At the Center for Anthroposophy, we are often asked these questions. Here is how we sometimes respond:

  • Becoming a Waldorf teacher requires a willingness to learn–and so to teach–in an entirely new way. Rather than teaching students familiar answers, a Waldorf educator teaches them to ask unfamiliar questions. Instead of teaching from concepts to experiences or examples of these concepts–for instance, from rule of grammar to examples of the rule, or from a principle of physics to evidence of this principle in the lab–the Waldorf educator teaches the other way around: from experience to concept. Sometimes this approach is called the “discovery method” of teaching, or a “phenomena-based education”. This approach to teaching may take longer, but its results last a life time.
  • To become a Waldorf teacher requires inner work and self-transformation. To be able to change children, one must first be able to change oneself. Charity begins at home.
  • Becoming a Waldorf teacher requires a willingness to work with colleagues on an equal footing and to take responsibility for the school as a whole. Most Waldorf schools are run by their own teachers or those mandated by them to administer the school.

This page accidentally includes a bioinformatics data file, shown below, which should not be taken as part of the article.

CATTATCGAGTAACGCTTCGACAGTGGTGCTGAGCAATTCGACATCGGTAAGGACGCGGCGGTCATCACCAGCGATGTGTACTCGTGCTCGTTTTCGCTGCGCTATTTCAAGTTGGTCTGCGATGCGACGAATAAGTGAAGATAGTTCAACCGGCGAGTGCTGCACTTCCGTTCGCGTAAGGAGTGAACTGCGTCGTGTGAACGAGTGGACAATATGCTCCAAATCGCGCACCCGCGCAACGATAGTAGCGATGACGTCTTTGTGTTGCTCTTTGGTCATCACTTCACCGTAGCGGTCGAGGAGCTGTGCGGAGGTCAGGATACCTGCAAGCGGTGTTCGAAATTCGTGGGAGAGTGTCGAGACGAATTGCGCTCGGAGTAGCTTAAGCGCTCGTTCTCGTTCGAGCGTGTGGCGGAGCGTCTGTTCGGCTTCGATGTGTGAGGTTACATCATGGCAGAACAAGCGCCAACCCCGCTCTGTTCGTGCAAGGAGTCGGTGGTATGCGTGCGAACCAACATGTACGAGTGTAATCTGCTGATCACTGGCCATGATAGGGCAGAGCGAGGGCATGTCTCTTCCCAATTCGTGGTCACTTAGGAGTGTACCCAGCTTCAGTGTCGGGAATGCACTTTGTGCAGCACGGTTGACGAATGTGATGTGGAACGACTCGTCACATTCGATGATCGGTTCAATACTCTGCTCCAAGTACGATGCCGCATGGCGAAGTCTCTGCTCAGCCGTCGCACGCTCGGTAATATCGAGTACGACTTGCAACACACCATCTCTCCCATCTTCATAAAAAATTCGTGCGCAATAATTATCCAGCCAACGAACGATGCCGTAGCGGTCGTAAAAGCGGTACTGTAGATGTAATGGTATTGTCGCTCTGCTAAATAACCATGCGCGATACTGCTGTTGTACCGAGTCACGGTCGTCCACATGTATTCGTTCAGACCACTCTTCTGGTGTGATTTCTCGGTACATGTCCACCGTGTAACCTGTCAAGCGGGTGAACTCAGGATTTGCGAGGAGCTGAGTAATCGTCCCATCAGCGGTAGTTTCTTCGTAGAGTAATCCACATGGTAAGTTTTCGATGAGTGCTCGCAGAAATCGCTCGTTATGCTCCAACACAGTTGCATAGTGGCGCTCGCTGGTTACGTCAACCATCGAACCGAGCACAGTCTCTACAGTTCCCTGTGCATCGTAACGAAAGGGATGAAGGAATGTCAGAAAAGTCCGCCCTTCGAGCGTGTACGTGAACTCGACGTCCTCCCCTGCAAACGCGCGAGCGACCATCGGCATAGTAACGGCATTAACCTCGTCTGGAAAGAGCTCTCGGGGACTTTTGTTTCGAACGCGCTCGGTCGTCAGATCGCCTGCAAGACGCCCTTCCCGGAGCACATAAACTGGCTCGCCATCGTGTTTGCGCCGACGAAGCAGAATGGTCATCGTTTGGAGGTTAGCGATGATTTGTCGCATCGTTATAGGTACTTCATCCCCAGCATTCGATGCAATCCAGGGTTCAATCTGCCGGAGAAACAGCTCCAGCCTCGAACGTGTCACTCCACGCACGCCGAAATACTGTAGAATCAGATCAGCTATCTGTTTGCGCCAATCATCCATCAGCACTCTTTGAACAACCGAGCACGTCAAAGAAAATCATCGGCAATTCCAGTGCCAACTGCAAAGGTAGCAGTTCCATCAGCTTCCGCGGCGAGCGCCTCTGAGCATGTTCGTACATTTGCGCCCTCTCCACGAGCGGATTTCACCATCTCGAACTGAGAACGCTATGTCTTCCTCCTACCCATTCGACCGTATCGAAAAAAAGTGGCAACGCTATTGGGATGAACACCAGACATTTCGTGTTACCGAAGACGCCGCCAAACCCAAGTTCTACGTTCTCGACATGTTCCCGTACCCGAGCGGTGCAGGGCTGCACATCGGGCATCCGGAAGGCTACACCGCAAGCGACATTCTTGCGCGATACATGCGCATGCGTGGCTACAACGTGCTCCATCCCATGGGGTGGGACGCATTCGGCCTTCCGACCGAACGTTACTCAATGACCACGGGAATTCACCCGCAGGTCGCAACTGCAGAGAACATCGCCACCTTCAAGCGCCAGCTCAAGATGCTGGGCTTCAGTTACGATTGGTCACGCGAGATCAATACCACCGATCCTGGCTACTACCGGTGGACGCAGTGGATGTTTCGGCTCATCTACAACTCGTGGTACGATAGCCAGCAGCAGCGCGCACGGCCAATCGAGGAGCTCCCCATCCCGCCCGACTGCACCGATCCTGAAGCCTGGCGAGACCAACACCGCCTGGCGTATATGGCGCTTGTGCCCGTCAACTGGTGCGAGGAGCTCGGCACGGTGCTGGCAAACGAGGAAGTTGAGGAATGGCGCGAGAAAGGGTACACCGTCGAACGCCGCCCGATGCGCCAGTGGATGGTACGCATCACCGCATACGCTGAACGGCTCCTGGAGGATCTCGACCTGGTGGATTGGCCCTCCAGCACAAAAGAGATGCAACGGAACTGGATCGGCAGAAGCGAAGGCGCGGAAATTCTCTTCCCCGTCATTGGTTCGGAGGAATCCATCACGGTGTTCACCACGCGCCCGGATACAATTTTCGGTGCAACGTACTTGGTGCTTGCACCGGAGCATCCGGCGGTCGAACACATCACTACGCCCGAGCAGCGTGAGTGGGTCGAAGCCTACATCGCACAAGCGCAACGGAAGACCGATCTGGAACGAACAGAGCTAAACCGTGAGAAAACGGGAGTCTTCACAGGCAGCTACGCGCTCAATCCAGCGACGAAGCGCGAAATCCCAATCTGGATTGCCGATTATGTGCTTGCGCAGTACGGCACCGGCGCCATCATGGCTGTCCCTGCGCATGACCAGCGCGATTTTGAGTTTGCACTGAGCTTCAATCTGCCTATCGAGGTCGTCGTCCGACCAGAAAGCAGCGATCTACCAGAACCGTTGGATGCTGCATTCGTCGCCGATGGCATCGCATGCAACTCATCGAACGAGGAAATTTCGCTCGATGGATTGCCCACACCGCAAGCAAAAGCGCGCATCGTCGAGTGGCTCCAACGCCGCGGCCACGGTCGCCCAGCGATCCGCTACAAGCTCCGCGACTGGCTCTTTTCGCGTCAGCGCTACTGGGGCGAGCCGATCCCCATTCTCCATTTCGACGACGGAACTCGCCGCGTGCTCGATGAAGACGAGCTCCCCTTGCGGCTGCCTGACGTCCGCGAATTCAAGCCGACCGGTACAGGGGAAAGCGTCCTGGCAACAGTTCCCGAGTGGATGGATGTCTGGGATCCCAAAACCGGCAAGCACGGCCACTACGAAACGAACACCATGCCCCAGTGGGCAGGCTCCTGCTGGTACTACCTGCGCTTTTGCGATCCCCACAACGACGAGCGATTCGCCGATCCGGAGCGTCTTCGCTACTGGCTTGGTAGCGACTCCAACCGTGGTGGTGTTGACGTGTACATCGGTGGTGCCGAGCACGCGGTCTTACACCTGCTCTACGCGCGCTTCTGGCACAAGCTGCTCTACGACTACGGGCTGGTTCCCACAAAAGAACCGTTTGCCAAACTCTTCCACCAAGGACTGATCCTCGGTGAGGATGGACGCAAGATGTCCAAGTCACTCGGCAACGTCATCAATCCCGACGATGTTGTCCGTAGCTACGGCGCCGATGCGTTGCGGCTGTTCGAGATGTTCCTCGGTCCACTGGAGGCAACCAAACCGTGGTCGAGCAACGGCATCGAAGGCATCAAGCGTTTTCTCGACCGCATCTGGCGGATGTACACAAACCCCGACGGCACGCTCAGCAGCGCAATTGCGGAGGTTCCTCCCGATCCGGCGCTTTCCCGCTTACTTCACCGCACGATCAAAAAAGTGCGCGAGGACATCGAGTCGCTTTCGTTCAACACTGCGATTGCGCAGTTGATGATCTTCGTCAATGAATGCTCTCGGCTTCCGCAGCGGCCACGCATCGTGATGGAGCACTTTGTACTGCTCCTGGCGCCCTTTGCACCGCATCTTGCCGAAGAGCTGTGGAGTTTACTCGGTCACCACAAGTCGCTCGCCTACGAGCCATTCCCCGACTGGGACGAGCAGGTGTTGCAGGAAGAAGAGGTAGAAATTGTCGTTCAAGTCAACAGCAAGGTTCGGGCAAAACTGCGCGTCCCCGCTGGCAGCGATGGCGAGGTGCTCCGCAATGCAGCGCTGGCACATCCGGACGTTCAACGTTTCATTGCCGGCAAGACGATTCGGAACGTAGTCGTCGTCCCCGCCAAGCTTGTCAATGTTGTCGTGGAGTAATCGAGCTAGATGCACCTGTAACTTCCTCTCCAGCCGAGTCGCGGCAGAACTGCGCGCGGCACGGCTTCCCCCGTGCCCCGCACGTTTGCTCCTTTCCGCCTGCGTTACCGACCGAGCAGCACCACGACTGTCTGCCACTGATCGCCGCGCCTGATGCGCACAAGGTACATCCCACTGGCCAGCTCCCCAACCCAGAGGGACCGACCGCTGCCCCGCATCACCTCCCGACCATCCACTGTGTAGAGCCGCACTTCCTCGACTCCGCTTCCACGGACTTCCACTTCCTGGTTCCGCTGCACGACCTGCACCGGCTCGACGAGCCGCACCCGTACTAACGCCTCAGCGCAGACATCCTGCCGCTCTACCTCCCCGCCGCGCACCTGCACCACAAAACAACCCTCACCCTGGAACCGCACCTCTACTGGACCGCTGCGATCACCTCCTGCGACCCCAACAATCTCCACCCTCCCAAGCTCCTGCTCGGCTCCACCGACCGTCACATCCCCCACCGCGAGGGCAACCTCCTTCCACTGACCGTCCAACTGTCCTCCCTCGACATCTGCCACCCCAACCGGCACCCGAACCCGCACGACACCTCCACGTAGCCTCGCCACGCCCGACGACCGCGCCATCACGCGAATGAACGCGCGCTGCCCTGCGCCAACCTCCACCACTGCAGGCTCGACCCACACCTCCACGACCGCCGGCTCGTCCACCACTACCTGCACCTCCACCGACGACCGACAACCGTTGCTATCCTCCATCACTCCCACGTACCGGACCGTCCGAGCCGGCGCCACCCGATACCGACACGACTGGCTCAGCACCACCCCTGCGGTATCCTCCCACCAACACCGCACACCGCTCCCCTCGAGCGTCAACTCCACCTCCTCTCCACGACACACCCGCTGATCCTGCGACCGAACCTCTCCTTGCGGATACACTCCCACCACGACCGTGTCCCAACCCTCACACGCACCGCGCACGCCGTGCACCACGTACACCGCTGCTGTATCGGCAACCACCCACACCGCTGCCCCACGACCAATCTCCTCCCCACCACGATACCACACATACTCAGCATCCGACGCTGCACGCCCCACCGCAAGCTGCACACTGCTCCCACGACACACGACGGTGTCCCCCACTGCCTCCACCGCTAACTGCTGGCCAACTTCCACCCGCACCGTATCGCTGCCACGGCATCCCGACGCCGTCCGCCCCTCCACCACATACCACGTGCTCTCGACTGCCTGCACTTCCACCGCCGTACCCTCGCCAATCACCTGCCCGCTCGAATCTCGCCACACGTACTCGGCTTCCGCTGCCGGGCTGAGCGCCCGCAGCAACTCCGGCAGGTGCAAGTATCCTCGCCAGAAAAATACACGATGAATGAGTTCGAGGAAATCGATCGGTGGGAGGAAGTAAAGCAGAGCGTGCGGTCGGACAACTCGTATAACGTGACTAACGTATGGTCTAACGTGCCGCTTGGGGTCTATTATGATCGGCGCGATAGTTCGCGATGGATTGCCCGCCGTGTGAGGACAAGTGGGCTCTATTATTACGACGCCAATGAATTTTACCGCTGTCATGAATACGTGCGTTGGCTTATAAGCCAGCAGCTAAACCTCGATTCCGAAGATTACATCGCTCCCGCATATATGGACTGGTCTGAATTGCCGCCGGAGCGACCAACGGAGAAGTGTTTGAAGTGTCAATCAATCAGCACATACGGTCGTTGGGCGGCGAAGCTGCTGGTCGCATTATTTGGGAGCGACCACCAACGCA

• To become a Waldorf teacher requires trust and patience: trust that the child will grow through foreseeable stages of development (some of them turbulent); patience to guide the child through these stages.
  • Becoming a Waldorf teacher requires an ability not only to teach through the arts but to teach artistically so that each lesson is not only beautifully crafted but authentic. Most Waldorf classes are conducted without reference to a textbook, though students read widely in primary sources.
  • To become a Waldorf teacher requires a warm sense of humor. 
  • To become a Waldorf teacher requires special training — first in Foundation Studies in Anthroposophy and the Arts; then in early childhood, elementary, or high school Waldorf teacher training; finally in ongoing Waldorf refresher courses.

Rudolf Steiner, the founder of Waldorf education, once told the original circle of 12 teachers who inaugurated the first Waldorf school in Stuttgart, Germany that there were four conditions to becoming a Waldorf teacher:

  • A Waldorf teacher must be a person of initiative
  • A Waldorf teacher must be interested in every facet of life
  • A Waldorf teacher must never compromise with untruth
  • A Waldorf teacher must always be fresh, never sour.